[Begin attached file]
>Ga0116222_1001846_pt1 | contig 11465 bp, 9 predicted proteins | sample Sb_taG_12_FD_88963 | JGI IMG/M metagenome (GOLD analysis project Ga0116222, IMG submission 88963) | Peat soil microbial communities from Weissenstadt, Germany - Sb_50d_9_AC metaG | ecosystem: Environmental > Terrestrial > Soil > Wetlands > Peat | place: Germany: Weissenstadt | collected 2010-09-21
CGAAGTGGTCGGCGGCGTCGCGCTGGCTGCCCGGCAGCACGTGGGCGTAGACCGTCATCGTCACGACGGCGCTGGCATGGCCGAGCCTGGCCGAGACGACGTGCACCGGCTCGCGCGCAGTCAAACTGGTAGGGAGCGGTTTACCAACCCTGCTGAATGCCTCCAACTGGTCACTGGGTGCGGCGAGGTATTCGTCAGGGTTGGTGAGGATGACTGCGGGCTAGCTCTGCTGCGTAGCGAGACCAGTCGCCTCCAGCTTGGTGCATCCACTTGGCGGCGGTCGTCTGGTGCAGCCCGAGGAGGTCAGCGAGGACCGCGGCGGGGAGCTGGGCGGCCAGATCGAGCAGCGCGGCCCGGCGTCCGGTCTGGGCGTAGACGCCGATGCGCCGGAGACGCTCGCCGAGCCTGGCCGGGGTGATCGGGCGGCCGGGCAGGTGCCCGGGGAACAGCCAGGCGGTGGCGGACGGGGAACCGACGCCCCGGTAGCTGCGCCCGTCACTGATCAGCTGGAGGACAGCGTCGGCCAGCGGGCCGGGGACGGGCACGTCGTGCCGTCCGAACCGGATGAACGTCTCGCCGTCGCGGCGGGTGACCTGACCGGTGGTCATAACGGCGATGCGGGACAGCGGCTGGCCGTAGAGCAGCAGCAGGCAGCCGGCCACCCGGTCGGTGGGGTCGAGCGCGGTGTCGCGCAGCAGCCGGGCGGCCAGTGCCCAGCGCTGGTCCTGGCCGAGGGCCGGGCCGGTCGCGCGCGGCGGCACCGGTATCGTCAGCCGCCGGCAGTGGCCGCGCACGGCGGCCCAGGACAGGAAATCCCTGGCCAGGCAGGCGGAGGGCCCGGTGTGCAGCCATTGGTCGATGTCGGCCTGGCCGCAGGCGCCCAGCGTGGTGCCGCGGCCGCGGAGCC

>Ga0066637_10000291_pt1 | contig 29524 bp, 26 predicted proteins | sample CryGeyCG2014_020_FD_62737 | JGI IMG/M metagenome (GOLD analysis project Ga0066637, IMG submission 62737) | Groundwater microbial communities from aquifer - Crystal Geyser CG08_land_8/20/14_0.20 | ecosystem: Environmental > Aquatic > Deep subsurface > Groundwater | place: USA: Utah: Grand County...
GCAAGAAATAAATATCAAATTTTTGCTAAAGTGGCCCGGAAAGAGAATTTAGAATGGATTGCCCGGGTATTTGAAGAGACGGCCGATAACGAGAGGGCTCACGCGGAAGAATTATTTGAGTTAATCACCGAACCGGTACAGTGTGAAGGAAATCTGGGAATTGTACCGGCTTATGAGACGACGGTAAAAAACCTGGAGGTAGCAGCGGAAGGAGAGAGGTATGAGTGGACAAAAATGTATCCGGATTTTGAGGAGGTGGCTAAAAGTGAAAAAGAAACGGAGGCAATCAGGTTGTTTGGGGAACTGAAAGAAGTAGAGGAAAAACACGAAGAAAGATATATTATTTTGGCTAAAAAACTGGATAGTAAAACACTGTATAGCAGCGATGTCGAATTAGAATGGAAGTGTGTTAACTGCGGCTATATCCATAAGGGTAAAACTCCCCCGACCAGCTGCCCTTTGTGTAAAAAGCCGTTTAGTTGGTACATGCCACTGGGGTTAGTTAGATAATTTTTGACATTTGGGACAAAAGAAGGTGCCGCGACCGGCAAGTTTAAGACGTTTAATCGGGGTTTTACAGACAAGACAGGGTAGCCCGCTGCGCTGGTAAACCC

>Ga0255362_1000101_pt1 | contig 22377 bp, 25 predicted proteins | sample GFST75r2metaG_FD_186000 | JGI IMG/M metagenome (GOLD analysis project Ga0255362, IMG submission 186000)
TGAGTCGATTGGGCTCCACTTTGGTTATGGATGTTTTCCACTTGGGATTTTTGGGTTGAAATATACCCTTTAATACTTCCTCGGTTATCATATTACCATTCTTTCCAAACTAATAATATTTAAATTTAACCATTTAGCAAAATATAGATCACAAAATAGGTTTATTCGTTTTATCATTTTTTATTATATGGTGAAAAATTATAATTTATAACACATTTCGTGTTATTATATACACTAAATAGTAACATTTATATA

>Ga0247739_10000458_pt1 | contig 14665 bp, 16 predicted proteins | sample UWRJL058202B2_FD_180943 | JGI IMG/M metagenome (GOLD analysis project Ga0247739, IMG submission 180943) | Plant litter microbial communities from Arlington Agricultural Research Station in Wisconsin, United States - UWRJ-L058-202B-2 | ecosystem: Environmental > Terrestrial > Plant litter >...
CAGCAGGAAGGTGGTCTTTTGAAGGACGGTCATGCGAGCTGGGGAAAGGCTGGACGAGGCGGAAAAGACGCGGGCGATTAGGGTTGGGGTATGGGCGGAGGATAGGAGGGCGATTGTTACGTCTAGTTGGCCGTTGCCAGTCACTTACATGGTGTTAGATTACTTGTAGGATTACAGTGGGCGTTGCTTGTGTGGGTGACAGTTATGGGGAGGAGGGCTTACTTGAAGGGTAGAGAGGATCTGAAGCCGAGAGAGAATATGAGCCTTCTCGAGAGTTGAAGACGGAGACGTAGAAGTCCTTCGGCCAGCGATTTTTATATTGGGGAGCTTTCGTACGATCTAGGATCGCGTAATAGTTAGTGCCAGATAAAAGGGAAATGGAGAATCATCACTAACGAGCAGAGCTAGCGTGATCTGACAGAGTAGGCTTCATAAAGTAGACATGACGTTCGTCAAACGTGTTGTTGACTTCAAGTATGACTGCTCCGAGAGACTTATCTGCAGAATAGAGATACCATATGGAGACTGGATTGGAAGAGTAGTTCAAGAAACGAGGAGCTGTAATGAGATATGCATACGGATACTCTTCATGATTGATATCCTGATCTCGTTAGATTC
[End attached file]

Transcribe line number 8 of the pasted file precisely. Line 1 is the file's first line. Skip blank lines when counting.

CAGCAGGAAGGTGGTCTTTTGAAGGACGGTCATGCGAGCTGGGGAAAGGCTGGACGAGGCGGAAAAGACGCGGGCGATTAGGGTTGGGGTATGGGCGGAGGATAGGAGGGCGATTGTTACGTCTAGTTGGCCGTTGCCAGTCACTTACATGGTGTTAGATTACTTGTAGGATTACAGTGGGCGTTGCTTGTGTGGGTGACAGTTATGGGGAGGAGGGCTTACTTGAAGGGTAGAGAGGATCTGAAGCCGAGAGAGAATATGAGCCTTCTCGAGAGTTGAAGACGGAGACGTAGAAGTCCTTCGGCCAGCGATTTTTATATTGGGGAGCTTTCGTACGATCTAGGATCGCGTAATAGTTAGTGCCAGATAAAAGGGAAATGGAGAATCATCACTAACGAGCAGAGCTAGCGTGATCTGACAGAGTAGGCTTCATAAAGTAGACATGACGTTCGTCAAACGTGTTGTTGACTTCAAGTATGACTGCTCCGAGAGACTTATCTGCAGAATAGAGATACCATATGGAGACTGGATTGGAAGAGTAGTTCAAGAAACGAGGAGCTGTAATGAGATATGCATACGGATACTCTTCATGATTGATATCCTGATCTCGTTAGATTC